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Sennheiser CX300 Review

Sennheiser CX300
“...clocking in at half the price, and with unmatched comfort, the CX300 comes out on top for value.”
  • Custom sleeves for proper fitting; good sound quality
  • Poor sound isolation; fragile feeling


The CX300 marks Sennheiser’s first attempt at the in-ear, canalphone-type headphone that has made Shure and Etymotic famous. While most canalphones are touted as being noise-reducing, the CX300 takes a different angle, creating a hybrid ear bud-canalphone product. Sound strange? Read on…

Features and Design

While the headphone world is awash in canalphones from companies like Etymotic, Shure, Ultimate Ears, and a number of other companies new to this market like Creative, Sennheiser has always had to enter the scene with a little pizzazz. The CX300 is no exception, and their unique approach to the ear bud may appeal to a wider audience. Sennheiser rarely disappoints, and the CX300 continues this tradition.

The CX300 is designed to be the canalphone for people that don’t like canalphones. What do we mean by that? Unlike most in-ear headphones, the CX300 remains mostly outside the inner ear. Most canalphones fit like earplugs, wedging themselves deep into the ear canal, scaring off many people due to the difficulty in fitting properly and feeling uncomfortable with the overall design. Improperly seated canalphones that fit deep in the ear can cause them to sound extremely poor often times producing a muffled sound. The CX300 uses large, soft rubber plugs that barely fit past the ear canal opening. Rather than placing the driver in the ear canal, the entire unit remains outside, piping sound through the sleeve.

In the simple plastic bubble packaging housing the CX300, you get the headphones and three sizes of ear sleeves. There are three models of the CX300, S, W, and B, corresponding to silver, white, and black casing. The three foot cord uses the asymmetrical design, with the left ear piece having a shorter cord. This is convenient for determining which ear piece is the left and which is the right. The rubber cord and ear bud casing feels light, but slightly fragile and thin. We did use and abuse these headphones for two months straight and they look as good as the day we received them, though, so we aren’t too worried about them holding up over time.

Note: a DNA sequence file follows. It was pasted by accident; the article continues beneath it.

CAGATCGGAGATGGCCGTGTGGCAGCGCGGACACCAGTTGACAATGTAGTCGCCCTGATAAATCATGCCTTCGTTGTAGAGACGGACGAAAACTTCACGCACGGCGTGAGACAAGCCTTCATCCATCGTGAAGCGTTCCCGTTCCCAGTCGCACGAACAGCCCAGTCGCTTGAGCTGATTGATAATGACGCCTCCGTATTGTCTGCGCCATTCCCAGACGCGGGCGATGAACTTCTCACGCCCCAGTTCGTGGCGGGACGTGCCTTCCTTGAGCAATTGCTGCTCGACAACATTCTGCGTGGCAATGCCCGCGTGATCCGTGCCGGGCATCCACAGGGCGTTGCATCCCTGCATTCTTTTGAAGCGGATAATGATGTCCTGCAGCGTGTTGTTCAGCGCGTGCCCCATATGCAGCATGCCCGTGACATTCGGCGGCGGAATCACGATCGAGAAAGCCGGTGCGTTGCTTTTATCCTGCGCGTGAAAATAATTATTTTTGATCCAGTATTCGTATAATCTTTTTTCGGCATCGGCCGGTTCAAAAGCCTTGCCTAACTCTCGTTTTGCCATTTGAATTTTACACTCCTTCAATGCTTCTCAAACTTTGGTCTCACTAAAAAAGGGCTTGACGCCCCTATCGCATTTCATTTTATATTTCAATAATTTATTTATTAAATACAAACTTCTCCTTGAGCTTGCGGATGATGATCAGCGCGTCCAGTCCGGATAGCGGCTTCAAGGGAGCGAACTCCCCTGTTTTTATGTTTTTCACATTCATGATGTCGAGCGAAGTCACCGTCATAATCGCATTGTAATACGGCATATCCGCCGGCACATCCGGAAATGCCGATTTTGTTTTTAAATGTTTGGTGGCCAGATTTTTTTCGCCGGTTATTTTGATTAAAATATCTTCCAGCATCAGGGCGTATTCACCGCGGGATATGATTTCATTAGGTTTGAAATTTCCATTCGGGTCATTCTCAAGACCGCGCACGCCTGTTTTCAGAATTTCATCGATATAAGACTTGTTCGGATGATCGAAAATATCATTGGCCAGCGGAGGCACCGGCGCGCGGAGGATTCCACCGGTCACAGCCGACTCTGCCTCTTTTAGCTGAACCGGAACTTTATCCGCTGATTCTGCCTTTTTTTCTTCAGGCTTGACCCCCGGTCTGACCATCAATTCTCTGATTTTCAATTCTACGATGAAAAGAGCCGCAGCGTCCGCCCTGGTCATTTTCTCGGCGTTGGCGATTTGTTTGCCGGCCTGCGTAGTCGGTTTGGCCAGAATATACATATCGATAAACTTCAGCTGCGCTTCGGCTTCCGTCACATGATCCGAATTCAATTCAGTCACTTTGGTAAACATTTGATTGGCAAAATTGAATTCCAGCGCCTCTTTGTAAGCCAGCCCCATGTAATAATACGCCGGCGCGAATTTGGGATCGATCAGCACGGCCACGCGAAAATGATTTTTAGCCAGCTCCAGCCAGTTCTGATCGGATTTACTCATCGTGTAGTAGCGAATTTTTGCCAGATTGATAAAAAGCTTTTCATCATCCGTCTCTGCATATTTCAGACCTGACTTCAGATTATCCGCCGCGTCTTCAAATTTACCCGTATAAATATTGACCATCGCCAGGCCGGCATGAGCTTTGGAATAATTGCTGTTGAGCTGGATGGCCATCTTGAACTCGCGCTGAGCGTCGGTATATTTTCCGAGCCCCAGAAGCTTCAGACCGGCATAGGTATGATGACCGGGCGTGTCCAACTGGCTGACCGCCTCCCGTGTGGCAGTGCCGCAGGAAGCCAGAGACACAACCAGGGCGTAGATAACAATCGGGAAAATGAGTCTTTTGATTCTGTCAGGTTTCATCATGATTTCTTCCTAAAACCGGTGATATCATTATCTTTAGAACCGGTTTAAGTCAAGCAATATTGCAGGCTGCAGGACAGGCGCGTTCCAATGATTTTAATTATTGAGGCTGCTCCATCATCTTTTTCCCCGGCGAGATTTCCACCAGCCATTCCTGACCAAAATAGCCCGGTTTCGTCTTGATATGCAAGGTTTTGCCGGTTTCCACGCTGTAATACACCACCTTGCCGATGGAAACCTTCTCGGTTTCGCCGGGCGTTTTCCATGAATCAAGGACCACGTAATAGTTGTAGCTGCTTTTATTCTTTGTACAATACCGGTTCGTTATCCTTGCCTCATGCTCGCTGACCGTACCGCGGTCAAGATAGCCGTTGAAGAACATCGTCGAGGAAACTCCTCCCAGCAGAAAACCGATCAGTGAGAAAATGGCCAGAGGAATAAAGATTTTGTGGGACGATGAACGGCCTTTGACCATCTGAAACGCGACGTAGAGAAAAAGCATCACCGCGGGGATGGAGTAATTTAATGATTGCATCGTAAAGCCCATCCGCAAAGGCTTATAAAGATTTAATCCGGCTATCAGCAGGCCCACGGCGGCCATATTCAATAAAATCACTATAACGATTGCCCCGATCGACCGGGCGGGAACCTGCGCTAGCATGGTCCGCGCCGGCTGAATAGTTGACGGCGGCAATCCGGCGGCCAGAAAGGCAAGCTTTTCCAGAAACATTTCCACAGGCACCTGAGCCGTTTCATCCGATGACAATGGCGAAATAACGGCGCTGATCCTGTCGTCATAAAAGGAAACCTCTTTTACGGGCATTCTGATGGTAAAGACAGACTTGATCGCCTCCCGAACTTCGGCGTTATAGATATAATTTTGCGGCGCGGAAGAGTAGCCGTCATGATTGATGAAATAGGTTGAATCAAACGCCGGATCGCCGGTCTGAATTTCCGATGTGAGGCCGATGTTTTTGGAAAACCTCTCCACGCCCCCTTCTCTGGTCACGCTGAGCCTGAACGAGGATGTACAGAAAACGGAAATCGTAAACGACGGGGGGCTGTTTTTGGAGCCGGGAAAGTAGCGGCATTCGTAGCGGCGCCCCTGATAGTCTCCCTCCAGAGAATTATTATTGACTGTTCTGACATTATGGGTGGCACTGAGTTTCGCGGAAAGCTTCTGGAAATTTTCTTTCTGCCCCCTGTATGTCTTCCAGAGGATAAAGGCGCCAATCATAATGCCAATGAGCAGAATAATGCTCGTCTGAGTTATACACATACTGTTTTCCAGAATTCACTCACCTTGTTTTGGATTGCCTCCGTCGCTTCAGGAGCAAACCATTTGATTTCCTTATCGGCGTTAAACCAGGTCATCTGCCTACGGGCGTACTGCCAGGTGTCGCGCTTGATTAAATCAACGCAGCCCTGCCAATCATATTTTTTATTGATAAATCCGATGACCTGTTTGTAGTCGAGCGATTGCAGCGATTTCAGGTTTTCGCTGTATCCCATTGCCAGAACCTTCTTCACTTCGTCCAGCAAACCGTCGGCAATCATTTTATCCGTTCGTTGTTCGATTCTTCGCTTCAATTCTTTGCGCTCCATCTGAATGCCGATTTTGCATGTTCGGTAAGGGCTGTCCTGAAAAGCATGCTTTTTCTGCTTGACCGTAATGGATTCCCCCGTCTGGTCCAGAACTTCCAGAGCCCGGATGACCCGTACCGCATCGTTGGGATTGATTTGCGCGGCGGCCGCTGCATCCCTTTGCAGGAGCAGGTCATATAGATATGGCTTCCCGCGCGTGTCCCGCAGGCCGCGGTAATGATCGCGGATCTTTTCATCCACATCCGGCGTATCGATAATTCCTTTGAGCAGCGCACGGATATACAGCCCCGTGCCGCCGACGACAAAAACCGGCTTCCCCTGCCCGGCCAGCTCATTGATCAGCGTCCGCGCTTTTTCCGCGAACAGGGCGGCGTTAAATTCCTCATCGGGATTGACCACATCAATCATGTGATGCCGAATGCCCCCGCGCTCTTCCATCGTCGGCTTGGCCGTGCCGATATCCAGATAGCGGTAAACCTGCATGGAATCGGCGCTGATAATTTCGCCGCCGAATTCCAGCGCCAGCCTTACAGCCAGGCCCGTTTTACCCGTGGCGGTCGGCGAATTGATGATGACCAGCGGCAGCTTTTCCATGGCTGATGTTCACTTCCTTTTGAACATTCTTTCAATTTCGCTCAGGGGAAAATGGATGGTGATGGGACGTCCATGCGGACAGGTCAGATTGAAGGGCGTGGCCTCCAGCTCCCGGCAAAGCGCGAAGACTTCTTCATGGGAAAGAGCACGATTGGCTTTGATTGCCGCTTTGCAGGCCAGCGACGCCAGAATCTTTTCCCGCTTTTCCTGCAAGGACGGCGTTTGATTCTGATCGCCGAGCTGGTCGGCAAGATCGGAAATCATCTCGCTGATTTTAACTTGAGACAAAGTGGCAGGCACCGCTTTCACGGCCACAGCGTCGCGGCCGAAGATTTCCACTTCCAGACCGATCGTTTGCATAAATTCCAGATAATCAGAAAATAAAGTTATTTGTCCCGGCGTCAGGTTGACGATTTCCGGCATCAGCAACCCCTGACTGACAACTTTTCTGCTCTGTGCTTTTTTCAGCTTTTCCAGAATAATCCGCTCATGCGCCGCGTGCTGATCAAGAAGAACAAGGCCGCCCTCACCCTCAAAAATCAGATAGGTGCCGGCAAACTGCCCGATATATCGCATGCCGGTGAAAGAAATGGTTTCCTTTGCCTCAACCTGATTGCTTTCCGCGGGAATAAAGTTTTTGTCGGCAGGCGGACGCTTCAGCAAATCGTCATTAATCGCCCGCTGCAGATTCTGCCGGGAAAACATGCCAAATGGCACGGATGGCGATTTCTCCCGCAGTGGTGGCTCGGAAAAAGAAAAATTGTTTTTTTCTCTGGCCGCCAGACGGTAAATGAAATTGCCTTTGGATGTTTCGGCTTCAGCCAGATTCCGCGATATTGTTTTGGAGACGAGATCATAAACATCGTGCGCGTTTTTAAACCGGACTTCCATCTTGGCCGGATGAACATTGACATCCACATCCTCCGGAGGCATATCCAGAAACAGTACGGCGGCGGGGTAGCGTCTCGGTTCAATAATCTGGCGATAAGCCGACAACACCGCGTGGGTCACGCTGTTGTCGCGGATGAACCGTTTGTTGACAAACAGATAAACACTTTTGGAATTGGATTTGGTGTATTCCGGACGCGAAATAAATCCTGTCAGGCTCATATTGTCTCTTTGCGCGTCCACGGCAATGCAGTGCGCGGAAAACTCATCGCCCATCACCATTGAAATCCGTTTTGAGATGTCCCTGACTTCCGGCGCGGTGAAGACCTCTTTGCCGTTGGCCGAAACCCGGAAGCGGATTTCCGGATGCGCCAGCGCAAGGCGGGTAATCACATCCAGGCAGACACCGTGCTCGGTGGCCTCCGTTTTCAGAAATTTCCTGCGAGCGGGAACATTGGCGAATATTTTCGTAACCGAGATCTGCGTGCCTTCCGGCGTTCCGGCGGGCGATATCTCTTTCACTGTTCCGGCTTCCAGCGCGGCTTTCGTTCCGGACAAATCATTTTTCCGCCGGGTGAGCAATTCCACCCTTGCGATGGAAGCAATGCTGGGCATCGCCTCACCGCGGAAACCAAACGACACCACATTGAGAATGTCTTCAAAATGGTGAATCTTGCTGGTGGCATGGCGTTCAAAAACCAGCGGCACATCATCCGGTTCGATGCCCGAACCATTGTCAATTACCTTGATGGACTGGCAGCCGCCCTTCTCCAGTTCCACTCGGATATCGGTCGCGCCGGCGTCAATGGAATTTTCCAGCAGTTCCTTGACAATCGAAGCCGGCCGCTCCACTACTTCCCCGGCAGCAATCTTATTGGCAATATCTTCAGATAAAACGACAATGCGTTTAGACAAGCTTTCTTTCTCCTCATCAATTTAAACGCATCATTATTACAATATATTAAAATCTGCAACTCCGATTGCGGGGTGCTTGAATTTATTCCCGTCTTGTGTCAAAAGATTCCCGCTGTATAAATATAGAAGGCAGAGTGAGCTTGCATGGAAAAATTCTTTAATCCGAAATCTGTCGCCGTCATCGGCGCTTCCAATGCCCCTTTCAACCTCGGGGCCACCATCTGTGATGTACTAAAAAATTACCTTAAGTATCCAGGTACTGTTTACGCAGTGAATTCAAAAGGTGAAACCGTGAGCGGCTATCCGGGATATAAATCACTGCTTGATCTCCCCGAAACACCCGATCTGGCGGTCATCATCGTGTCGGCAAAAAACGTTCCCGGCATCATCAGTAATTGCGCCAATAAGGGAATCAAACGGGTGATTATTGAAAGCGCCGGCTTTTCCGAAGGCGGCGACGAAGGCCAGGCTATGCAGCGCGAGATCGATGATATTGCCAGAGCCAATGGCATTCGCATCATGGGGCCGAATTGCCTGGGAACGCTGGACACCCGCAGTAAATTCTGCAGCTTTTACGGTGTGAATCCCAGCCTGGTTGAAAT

Sennheiser CX300
Image Courtesy of Sennheiser

Setup and Testing

The first thing we noticed about the CX300 when putting them in our ears was the unusually high level of comfort for a canalphone. Unfortunately, the second thing we noticed is poor sound isolation compared to other true canalphones. This “give and take” is likely to appeal to people that might want to use this style of headphone on the go, where ambient sound only needs to be reduced, not eliminated. Still, we expected better sound isolation. We did ask a few people without canalphone experience to try them, and they were much more accepting of the Sennheiser model than the Etymotic ER-6i. The CX300 were also considerably easier to fit correctly, another benefit for on-the-go use.

We used the following testing setup, with an emphasis on portable audio.


– Creative SoundBlaster X-Fi Elite (CD and MP3)
– Apple iPod photo (MP3)
– Creative Nano Plus (MP3)
– Sony Playstation portable (MP3)


– The Cure’s “Disintegration” (Audio CD + MP3)
– Gary Numan’s “Exile” (CD and MP3)
– Delerium’s “Karma” (CD and MP3)
– Assemblage 23 – “Storm” (Audio CD and MP3)
– VNV Nation – “Matter and Form” (Audio CD and MP3)
– Louis Armstrong – “All Time Greatest Hits” (Audio CD and MP3)


– Spider-Man 2 (UMD)


– Lumines (PSP)
– Wipeout: Pure (PSP)
– Death Jr. (PSP)

As mentioned earlier, we also used these headphones for a couple months, and will include observation on general categories of music.

Atmospheric music felt lacking, as the spaciousness and sound stage felt very limited. Sounds are walled within a set distance, so that vocals are raised forward from the instruments, but instruments and background atmospheric hints sound flattened. This impacted The Cure, Delerium, and Gary Numan. The strong, but slightly imprecise bass made up for the sound stage peculiarities. Stereo separation and direction cues came across more clearly than with traditional canalphones, but we never felt the music converged in front of us. Highs are a little shrill at the very top end, and mids are acceptably clear.

Overall, the sound was good but lacking in some basic respects. But for a first generation attempt at the category, Sennheiser did an admirable job. We should stress that most true canalphones will outperform the CX300 on sound quality, but at this price point, there are few options with this blend of quality and comfort. They also make a great gateway canalphone for those that just need to get used to the idea of an in ear monitor.

Sennheiser CX300
Sennheiser CX300


Though the CX300 can’t compete with other canalphones we have reviewed, clocking in at half the price, and with unmatched comfort, the CX300 comes out on top for value. The unique hybrid design of being part canalphone, part ear bud will appeal to those who find traditional canalphones uncomfortable.


• Custom sleeves for proper fitting
• Good sound quality
• Reasonably priced


• Poor sound isolation
• Feel fragile

Editors' Recommendations

Brandon King
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